It can be 1,000 times more expensive than tap water! Would you rather pay £1 for 1 litre of water or just 0.01p? Why not buy one plastic bottle and fill it repeatedly with tap water? You will save a lot of money also reduce your plastic waste imprint. A win win! If you were only buying bottled water 3 times a week, minimising that could save around £150 per year and potentially remove more than 100 bottles from the sea of plastic.
Did you know the average family wastes £700 worth of food per year. Buy what you need, try to avoid over spending and wasting loads of food plus all the packaging. Take a list and stick to it!!
If you fancy a coffee, pop into one of the major chains but take your own cup. Some of them will now fill your cup and give you a 20p to 50p discount on the coffee. A nice little saving and a help to reduce the billions of takeaway coffee cups that end up in landfill. Sadly it is the small percentage of plastic mixed with wood pulp in the cup that makes them so difficult to recycle.
Go for a healthier, cheaper and less polluting option, such as an apple. A loose apple has no packaging and will cost around 35p compared to an average packet of crisps at 60p. If you did this every working day that is a saving of £1.25 per week or £50 per year. On top of that most crisp and sweet packaging is not recyclable so you also avoid dumping plastic into land-fill or maybe even the sea.
If you are buying loose items it is even more important to take your own carrier bags. We wince whenever we see someone shelling out 5p per bag, it’s such a waste of money and plastic. Since our government brought in the pay for bags law, single use bag volumes have decreased by 80% (about 7 billion bags). We can do it, we just need a little persuasion.
You tend to save money and reduce packaging at the same time. For example, if you buy recycled toilet rolls from Sainsbury’s you pay £3.30 for a pack of 9, compared to £1.80 for a pack of 4, that’s a saving of 19.5%. Reduced packaging for bulk buying works as follows. The surface area to volume ratio reduces as items become larger, so relatively speaking a larger pack requires less packaging per item. We hope that makes sense!
This applies to any product wrapped in plastic so always look to buy bulk items. If you extend this to food it still works, but beware, if you have too much of one item it may go off. The easy solution is to cook in batches and freeze any excess for another day. This is a 3 way win: saved money, saved packaging and saved time!
If you have the inclination and the space how about growing some of your own produce. You only need a windowsill in the sun to grow cress or lettuce or a few carrots. For the more adventurous of you with a garden, try setting aside an area to grow carrots, tomatoes, beetroot, radishes, lettuce, parsnips, leeks and whatever else grabs your fancy, it’s all pretty simple. Just 3 x 1m areas can supply a whole range of products in good volumes, you can save £££’s if you are clever. And just wait until you tuck into that grub, it tastes so much better, and of course there is no plastic!!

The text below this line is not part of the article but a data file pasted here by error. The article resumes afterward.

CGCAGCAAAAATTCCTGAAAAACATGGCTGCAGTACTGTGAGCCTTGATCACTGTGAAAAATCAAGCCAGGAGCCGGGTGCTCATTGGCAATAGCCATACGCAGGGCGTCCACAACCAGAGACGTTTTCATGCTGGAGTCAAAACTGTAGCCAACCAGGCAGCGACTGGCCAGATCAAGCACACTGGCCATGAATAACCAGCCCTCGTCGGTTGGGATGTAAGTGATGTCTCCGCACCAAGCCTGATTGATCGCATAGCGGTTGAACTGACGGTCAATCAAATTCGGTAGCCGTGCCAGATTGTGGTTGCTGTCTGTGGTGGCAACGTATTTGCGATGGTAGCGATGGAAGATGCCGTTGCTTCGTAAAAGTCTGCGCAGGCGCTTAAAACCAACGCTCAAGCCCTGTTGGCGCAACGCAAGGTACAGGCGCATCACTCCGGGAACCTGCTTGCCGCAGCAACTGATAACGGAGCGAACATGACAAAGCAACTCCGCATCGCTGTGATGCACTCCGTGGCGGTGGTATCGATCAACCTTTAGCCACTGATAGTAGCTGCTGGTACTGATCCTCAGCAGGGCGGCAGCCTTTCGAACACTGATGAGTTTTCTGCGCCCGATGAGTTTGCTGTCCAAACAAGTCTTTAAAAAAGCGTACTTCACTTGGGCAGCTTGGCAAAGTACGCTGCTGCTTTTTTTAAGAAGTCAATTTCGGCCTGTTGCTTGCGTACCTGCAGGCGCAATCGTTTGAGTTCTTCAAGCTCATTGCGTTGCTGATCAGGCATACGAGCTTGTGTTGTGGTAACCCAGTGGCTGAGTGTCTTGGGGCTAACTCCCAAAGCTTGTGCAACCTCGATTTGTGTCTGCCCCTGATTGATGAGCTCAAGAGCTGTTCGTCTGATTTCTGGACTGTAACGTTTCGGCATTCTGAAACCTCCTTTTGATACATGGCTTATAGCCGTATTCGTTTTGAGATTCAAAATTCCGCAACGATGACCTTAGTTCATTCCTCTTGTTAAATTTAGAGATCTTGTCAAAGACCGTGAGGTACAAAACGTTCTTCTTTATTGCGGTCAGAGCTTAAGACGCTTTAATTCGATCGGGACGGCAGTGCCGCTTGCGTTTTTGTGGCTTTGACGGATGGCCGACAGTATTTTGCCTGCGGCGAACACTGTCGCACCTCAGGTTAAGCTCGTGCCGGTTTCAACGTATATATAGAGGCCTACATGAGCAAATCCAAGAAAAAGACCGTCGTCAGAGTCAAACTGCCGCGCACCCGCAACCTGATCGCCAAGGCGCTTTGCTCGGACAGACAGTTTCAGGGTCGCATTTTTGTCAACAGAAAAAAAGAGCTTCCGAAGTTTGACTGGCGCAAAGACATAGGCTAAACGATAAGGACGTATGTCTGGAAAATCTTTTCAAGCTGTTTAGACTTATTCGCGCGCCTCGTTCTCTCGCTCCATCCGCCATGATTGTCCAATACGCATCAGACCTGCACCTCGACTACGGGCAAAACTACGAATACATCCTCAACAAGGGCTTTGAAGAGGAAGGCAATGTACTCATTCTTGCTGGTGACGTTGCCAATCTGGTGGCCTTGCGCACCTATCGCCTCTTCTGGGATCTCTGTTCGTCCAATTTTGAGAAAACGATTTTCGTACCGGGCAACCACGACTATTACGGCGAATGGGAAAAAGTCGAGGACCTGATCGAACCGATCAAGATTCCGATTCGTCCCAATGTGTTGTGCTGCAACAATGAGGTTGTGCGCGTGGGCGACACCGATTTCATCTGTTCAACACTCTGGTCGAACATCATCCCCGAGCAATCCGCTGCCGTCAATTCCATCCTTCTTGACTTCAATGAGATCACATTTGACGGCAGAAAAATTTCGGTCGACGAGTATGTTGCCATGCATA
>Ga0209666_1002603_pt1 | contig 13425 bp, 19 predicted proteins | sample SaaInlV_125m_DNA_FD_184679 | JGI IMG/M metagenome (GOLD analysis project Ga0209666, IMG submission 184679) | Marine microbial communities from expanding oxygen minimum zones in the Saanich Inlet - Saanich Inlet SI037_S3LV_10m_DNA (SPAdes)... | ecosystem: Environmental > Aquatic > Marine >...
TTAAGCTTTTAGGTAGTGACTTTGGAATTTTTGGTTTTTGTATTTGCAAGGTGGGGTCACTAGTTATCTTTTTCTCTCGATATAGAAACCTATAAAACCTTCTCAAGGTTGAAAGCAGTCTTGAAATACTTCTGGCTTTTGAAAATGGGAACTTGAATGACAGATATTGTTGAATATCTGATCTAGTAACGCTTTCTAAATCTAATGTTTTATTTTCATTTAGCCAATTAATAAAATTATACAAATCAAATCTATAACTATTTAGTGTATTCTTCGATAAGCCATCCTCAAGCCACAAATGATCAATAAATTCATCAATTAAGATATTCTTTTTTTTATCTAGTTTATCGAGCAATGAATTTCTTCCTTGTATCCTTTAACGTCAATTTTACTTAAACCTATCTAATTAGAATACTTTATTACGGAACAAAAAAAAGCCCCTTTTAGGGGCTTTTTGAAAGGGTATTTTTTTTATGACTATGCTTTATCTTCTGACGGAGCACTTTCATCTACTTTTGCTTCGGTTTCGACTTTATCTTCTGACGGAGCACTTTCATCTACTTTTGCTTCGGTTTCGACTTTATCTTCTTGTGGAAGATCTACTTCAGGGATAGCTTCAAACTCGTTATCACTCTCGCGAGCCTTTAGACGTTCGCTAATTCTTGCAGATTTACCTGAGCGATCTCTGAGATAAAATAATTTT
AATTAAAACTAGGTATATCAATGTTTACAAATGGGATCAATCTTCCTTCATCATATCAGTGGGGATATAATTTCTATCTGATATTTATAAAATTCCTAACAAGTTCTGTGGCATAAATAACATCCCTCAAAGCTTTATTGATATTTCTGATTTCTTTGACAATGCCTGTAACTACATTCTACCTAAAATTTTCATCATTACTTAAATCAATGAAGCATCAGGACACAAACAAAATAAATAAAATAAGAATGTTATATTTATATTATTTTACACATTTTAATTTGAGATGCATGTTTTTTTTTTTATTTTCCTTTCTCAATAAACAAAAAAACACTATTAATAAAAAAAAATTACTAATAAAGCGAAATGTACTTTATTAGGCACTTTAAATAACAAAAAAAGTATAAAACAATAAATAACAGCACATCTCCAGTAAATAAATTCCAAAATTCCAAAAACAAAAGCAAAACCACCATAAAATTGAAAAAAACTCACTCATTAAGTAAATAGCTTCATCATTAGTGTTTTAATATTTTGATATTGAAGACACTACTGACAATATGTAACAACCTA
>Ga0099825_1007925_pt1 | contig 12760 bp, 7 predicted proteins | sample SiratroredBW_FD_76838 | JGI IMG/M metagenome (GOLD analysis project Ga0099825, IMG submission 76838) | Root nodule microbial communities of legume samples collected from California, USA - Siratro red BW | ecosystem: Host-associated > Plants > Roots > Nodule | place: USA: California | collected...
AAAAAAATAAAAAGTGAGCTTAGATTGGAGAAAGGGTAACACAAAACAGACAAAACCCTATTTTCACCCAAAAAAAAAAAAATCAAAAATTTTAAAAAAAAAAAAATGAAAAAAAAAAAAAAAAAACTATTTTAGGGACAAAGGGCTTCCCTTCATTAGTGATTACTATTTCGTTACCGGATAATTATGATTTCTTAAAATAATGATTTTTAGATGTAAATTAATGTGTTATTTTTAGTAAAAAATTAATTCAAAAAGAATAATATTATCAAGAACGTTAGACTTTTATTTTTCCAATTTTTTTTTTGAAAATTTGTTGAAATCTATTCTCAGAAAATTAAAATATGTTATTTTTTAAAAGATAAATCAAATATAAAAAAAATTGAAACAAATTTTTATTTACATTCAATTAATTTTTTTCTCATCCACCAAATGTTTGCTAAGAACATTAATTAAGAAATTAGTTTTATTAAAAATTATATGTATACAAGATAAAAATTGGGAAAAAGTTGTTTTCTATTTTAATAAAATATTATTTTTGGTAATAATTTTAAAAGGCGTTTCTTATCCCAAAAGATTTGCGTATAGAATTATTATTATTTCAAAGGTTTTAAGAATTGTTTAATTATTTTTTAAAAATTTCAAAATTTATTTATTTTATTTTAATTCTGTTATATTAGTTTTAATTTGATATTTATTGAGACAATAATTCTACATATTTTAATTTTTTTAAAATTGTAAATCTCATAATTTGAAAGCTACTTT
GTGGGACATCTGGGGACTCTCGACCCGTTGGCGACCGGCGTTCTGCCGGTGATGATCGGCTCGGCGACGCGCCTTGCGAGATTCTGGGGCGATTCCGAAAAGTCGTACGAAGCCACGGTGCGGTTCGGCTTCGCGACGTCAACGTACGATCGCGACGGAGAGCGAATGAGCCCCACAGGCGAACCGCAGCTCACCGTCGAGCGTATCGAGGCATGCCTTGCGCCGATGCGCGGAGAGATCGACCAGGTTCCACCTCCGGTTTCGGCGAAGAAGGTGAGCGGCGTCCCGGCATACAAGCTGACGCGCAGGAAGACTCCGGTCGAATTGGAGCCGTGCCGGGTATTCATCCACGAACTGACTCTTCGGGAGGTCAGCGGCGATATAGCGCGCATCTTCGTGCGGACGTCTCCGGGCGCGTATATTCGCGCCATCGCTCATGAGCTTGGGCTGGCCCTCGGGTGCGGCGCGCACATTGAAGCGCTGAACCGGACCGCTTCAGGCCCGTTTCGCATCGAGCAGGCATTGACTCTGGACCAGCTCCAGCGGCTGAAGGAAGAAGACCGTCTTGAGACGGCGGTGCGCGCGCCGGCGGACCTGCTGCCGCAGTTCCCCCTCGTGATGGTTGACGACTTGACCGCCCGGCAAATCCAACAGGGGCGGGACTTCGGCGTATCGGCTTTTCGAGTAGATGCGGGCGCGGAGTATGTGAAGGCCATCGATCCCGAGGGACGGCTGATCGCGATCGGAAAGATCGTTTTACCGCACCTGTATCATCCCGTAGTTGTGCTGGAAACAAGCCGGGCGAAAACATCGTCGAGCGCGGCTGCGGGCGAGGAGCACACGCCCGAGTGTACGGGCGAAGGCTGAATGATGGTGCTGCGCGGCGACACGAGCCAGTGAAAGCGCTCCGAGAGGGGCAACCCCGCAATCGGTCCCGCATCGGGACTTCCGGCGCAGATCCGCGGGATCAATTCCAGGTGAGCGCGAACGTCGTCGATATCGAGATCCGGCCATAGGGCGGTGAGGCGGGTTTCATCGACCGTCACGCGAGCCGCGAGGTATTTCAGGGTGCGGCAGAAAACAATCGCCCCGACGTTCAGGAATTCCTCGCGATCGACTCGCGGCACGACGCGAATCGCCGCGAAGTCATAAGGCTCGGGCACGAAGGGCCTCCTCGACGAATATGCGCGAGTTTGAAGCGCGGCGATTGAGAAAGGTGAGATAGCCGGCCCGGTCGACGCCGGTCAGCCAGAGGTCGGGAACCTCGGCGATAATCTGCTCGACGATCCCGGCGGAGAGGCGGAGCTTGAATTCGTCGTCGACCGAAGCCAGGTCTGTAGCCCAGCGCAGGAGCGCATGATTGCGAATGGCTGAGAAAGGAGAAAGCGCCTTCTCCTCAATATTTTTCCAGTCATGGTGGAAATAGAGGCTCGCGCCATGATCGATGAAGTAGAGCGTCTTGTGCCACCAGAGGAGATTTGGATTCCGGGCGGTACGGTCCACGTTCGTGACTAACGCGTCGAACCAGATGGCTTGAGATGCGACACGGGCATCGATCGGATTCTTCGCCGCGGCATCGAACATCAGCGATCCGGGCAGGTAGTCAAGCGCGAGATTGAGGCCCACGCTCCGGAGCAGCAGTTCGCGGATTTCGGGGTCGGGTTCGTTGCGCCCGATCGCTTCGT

Here is just one example, a well known brand of pre-prepared bagged carrots in Sainsbury’s costs £1.67/kg, whereas the same brand of carrots sold intact and loose was just £0.60/kg (we weighed them!!). Take into account the actions of topping, tailing and peeling (a loss of about 15% of the mass of the carrot) and the saving is just under £1.00/kg. Also think about the reduced plastic waste. Big savings all round.
Refill your 1 litre spray bottle every month and you’ll save about £4.80 per year, and reduce your plastic pollution by up to 12 times.
A beautiful bunch of blooms for your partner, what a lovely idea! Unfortunately it may not be… Those flowers are wrapped in plastic, they may have come from Kenya or a greenhouse in the Netherlands, bumping up your CO₂imprint as well as your plastic mini mountain.
Once planted out, seedlings are vulnerable to attack from pigeons, slugs and many other pests so it is a good idea to protect them with a cloche. Rather than buying a bespoke plastic product ask your friends and family for old plastic drinks bottles, cut off the bottom, secure them over your plants and hey presto you have a ready made cloche to help young plants until they are established and growing strongly. 10 of these can save you £40 compared to an equivalent shop bought product.
By making your own plant pots you avoid the cost of buying plastic ones. After making the first 24 pots (to cover the cost of the potter) you will save about 50p per plant, which is £25 per 50 plants.